Research and Location

There are a lot of Facebook groups dedicated to bird photography where you can find valuable information on bird locations such as the Bird Society group where they host field trips out for beginners to help them find and identify birds.

Joining a local photo club is also a great way to meet other birders and other bird photographers, and sometimes they will organize field trips to help people go out and find and photograph their first birds.

A great resource to find birds is E-bird, which is the website, it’s run by Cornell University. It is a citizen science project with lots of data from professionals and amateurs who log their bird recordings. Click on the explore tab and then click on the explore hotspots, zoom in on the map of your part of the world, and look for the orange and red markers – these indicate places where there have been lots of bird sightings. These are great places for you to start bird photography.

Have you always wanted to photograph a certain species like a beautiful Red Northern Cardinal? Or maybe you are looking for a pigeon photoshoot? On this website, you can even search by species and find out where these species have been seen!

Listen to bird sounds

Another good way to find birds is to become familiar with their songs and calls. When you are walking around, listen for the various calls and songs and as you get more experience, you will be able to identify which species these belong to.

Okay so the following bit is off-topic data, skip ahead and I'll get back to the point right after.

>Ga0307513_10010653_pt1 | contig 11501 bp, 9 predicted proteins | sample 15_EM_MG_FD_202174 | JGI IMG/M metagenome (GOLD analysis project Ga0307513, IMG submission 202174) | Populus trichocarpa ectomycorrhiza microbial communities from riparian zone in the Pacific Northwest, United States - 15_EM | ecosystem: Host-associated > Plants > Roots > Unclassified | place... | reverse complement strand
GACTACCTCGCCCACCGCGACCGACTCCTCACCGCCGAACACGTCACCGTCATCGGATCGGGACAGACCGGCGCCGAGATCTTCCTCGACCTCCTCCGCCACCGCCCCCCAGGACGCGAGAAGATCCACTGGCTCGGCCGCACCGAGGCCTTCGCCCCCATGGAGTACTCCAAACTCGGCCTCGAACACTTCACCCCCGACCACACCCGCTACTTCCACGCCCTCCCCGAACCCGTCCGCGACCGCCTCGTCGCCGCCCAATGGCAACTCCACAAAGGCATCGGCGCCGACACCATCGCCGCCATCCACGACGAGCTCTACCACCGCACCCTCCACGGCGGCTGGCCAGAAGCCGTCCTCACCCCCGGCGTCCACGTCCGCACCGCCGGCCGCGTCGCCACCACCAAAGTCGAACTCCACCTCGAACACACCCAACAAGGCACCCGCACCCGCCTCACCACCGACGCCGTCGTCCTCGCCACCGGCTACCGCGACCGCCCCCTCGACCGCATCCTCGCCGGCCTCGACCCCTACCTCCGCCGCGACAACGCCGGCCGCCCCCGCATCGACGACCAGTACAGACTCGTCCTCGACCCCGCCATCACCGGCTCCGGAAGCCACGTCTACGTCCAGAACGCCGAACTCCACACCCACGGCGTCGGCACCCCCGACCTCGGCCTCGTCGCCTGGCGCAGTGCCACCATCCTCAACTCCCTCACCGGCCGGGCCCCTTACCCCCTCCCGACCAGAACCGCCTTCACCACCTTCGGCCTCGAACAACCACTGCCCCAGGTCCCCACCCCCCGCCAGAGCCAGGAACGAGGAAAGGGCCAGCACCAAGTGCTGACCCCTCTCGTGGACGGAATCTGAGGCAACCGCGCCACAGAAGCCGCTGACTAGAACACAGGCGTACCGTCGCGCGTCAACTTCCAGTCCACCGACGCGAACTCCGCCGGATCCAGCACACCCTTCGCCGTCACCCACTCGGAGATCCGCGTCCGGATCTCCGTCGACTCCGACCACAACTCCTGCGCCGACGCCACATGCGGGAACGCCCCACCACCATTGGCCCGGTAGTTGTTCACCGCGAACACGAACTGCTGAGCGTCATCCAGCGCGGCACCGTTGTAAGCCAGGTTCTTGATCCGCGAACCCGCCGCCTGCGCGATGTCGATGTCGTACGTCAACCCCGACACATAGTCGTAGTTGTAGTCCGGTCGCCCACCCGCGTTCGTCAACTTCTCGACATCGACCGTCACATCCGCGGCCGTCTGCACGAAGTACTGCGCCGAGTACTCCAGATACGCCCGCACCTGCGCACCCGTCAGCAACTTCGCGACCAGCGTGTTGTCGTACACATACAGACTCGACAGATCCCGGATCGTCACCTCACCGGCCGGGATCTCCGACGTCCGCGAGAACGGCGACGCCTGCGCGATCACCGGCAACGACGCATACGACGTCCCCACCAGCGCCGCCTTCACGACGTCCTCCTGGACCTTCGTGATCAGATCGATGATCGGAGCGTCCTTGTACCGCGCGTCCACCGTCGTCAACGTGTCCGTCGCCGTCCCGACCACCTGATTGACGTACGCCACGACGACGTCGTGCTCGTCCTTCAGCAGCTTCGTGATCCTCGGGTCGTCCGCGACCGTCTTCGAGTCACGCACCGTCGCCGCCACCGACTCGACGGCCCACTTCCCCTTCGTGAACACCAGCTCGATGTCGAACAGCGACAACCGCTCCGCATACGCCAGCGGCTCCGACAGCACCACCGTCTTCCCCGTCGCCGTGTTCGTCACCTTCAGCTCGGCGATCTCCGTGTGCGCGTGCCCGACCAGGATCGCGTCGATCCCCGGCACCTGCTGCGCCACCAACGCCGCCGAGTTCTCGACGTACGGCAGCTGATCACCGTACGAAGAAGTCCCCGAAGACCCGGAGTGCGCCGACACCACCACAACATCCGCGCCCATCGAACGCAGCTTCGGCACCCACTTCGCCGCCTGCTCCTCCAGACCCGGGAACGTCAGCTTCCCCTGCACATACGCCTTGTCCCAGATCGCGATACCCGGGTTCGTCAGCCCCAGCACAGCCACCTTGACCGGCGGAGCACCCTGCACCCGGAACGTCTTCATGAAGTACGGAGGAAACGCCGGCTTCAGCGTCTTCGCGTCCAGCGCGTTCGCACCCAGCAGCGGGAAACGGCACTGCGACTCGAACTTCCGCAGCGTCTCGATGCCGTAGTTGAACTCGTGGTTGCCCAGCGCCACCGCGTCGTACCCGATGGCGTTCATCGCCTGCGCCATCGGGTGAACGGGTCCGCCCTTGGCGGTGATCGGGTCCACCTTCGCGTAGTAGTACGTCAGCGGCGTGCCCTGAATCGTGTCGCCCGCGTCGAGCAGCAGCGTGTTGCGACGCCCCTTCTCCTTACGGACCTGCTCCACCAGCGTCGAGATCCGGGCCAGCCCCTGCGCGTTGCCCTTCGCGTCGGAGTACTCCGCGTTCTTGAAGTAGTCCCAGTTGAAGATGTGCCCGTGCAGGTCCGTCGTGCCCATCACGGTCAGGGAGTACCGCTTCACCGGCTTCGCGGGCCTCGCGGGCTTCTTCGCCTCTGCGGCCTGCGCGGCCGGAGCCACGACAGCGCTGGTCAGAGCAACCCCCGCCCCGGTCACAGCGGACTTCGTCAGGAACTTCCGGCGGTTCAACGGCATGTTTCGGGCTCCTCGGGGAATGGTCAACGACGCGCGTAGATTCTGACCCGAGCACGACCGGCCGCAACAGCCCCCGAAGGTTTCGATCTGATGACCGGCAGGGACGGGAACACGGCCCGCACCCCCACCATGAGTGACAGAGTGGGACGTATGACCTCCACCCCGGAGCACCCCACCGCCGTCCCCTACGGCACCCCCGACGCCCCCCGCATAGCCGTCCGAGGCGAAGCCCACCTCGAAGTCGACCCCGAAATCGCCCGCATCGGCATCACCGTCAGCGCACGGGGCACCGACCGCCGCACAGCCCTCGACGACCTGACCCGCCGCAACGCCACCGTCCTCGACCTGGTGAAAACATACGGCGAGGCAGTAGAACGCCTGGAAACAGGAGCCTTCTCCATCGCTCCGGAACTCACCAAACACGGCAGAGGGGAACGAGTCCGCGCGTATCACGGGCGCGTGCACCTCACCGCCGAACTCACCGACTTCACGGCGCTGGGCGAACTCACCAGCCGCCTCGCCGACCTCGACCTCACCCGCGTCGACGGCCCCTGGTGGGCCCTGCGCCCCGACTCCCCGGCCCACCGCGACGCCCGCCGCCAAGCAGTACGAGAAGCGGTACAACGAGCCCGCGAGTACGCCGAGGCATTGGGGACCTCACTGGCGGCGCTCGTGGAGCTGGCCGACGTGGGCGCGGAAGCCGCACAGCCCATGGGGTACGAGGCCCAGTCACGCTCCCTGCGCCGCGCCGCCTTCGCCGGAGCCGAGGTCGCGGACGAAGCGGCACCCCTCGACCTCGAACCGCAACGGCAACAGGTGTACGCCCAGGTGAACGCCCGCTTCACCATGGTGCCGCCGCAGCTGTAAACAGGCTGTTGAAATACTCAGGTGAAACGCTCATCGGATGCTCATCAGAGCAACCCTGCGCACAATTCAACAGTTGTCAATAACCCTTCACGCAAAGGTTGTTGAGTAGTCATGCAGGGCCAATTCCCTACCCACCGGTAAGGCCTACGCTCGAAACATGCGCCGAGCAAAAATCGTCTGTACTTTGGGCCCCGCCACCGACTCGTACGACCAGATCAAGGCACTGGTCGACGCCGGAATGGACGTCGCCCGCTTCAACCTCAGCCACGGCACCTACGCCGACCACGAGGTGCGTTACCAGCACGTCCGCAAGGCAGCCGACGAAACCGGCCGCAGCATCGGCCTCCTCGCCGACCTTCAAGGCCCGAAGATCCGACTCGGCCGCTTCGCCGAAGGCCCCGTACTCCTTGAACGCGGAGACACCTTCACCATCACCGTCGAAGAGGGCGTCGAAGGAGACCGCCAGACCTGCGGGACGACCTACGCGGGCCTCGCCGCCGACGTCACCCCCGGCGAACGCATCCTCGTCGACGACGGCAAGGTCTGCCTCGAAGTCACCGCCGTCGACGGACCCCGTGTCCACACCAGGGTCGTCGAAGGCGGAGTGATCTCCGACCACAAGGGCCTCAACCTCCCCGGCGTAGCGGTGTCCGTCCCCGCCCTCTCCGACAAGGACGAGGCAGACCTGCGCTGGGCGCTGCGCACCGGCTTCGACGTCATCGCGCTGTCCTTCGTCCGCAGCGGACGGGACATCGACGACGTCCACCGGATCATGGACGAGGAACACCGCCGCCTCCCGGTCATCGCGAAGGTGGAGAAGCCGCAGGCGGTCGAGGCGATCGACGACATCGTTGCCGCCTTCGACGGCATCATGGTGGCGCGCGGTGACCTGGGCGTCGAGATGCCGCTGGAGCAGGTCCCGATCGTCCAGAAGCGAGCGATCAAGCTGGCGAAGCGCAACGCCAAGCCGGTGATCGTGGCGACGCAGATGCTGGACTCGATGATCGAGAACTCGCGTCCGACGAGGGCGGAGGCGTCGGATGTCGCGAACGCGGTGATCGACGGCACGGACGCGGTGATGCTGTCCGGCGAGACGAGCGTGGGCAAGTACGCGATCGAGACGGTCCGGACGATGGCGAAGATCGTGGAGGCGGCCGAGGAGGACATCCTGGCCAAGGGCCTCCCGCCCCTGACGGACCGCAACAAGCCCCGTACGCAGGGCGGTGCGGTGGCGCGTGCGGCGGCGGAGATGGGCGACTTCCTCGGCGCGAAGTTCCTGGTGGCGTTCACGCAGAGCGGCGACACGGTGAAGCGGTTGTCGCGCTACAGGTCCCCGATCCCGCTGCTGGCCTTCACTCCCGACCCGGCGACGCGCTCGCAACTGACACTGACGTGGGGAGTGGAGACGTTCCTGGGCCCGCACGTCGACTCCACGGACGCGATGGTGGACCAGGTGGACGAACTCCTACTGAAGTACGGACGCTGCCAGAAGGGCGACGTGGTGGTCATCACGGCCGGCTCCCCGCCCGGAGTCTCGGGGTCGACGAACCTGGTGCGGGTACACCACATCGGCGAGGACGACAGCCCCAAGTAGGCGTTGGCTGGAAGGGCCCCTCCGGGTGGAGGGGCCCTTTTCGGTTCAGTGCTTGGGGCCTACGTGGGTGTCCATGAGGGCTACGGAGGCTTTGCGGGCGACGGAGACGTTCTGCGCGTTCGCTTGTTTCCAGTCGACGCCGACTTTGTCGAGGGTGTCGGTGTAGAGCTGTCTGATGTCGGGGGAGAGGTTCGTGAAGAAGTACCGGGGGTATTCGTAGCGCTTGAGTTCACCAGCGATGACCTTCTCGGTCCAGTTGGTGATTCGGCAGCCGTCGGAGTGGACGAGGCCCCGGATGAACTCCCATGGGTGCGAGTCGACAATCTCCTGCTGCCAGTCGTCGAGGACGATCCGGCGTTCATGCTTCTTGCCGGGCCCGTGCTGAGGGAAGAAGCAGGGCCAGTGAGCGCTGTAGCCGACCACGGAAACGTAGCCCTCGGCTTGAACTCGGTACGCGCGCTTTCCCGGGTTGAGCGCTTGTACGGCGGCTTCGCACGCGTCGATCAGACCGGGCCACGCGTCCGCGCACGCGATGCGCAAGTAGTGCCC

Owl Photography Tips

Eventually, learning bird behavior will help you find many more birds. For example, crows like to mob and harass owls that are in their territory. So if you are walking around the region, you see a lot of crows coming down to one particular region, they’ve actually been after an owl – that might be where you can find an owl.

Other birds like ospreys like to poop before leaving their perch. So if you see an osprey eating a fish on top of a telephone pole and he poops, get ready for that flight shot, he is about to take off.

Another type of bird behavior is that large birds like airplanes need to take off and land into the wind. You can use a combination of these bird photography tips to get a perfect shot. For example, if you saw crows mobbing an owl, then you need to position yourself upwind from the owl knowing that the crows would eventually drive it from its perch, and when it took off it took off into the wind in your direction and you were able to get a perfect photo.